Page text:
Hoover, Herbert Clark: Post-Presidency and the Hoover Commissions
Except for major speeches before the Republican conventions and a 1938 European tour, Hoover largely retired from public life until the close of World War II. He was publicly critical of Roosevelt's New Deal. Though he was not an isolationist, he opposed intervention in European affairs, and believed Hitler would make war with the Soviet Union, leaving Great Britain and continental Europe alone. He later also strongly disagreed with Roosevelt's alliance with Stalin. After the war he undertook (1946) the coordination of food supplies to countries badly affected by the fighting. He then headed (1947–49) the Hoover Commission, a committee empowered by Congress to study the executive branch of government. Many of its recommendations were adopted, including establishment of the Department of Health, Education, and Welfare. Under President Eisenhower he headed the second Hoover Commission (1953–55), which made recommendations on policy as well as organization. The Herbert Hoover Library was dedicated at West Branch, Iowa, in 1962. Hoover died on Oct. 20, 1964, in New York City.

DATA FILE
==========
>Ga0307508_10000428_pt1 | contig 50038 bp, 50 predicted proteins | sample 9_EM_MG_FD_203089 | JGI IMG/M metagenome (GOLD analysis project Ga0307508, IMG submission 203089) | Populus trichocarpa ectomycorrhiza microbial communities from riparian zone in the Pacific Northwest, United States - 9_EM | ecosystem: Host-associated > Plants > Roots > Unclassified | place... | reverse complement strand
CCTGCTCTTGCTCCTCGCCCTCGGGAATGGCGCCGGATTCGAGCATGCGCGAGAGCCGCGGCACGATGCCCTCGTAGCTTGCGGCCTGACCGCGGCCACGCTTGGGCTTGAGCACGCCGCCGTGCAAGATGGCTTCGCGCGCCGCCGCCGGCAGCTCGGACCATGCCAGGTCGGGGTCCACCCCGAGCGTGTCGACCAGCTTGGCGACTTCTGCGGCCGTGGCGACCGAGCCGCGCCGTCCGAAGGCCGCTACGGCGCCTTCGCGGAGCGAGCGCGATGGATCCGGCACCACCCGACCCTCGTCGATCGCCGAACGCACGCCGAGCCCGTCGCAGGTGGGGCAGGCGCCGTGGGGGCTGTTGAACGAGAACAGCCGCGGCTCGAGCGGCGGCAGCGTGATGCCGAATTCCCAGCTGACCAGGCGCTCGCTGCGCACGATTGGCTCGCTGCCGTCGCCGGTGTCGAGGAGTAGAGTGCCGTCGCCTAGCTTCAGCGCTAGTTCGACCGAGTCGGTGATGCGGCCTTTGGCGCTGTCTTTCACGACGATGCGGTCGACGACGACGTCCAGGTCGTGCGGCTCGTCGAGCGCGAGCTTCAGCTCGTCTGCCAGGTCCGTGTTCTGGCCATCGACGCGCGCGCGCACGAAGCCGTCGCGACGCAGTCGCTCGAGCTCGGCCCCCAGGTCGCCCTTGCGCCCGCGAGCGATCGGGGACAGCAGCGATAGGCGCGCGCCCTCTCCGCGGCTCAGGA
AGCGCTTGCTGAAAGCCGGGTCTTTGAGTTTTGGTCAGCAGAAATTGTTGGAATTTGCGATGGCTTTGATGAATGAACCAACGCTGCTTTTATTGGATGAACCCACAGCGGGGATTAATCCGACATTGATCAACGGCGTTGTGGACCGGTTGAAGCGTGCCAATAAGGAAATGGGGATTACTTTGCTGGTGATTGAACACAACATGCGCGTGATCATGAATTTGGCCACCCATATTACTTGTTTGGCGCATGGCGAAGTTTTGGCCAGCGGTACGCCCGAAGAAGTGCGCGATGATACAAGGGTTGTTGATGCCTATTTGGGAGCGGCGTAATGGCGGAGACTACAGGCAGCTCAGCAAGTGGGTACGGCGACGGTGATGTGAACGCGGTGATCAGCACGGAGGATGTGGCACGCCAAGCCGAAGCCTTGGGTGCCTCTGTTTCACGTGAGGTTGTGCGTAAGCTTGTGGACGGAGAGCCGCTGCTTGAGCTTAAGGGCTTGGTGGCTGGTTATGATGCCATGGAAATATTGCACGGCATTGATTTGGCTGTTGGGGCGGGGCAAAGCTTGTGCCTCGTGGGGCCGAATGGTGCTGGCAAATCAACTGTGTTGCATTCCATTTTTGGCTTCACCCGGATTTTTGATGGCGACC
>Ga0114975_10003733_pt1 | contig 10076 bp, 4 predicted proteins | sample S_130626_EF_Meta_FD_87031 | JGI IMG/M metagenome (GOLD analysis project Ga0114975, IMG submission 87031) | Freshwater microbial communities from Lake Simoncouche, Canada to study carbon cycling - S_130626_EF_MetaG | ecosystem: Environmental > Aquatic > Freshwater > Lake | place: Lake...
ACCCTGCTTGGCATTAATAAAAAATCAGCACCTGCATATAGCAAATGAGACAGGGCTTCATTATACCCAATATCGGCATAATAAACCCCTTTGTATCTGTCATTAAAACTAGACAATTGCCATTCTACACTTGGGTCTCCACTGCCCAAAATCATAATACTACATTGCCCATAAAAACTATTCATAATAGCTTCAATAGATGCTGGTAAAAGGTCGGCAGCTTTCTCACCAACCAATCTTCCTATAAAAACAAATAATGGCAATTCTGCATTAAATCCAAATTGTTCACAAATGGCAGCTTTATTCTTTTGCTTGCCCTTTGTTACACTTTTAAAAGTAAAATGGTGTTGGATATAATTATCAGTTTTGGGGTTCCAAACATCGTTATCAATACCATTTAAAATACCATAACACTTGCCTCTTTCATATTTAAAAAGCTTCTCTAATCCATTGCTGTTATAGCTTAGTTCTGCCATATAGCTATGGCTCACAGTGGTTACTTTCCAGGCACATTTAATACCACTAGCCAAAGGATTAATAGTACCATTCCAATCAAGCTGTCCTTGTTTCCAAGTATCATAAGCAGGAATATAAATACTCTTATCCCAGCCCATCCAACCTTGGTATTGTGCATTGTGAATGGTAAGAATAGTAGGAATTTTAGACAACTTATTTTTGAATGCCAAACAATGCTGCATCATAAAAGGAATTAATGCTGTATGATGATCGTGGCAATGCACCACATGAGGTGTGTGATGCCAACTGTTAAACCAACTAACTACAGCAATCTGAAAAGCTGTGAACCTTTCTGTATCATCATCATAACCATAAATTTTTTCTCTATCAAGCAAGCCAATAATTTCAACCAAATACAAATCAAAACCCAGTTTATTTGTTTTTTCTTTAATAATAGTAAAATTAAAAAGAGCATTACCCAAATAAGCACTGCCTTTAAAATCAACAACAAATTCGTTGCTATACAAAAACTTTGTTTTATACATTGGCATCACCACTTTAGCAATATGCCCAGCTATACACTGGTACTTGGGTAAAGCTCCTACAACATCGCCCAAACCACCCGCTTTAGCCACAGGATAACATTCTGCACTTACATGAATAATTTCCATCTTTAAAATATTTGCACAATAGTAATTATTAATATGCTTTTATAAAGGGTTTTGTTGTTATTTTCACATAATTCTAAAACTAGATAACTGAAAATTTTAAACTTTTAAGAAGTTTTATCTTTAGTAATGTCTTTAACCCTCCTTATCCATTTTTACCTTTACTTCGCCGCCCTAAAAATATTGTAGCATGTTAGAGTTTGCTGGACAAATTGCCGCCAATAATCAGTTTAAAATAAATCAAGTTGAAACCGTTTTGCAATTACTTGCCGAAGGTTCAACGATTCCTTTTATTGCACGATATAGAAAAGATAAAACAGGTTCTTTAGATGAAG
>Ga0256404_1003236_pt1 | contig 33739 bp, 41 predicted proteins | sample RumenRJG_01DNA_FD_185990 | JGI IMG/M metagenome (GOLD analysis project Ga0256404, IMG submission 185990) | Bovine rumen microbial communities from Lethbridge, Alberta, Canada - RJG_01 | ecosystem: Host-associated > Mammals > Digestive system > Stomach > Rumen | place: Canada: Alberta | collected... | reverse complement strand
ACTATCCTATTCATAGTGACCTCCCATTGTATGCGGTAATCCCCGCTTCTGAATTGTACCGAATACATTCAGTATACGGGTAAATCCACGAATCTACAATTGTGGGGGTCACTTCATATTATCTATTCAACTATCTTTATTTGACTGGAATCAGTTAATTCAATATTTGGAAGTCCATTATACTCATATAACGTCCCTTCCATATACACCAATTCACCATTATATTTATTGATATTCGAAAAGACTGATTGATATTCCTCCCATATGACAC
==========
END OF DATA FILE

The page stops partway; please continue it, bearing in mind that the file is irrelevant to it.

- Wartime Relief Efforts
- Post-Presidency and the Hoover Commissions
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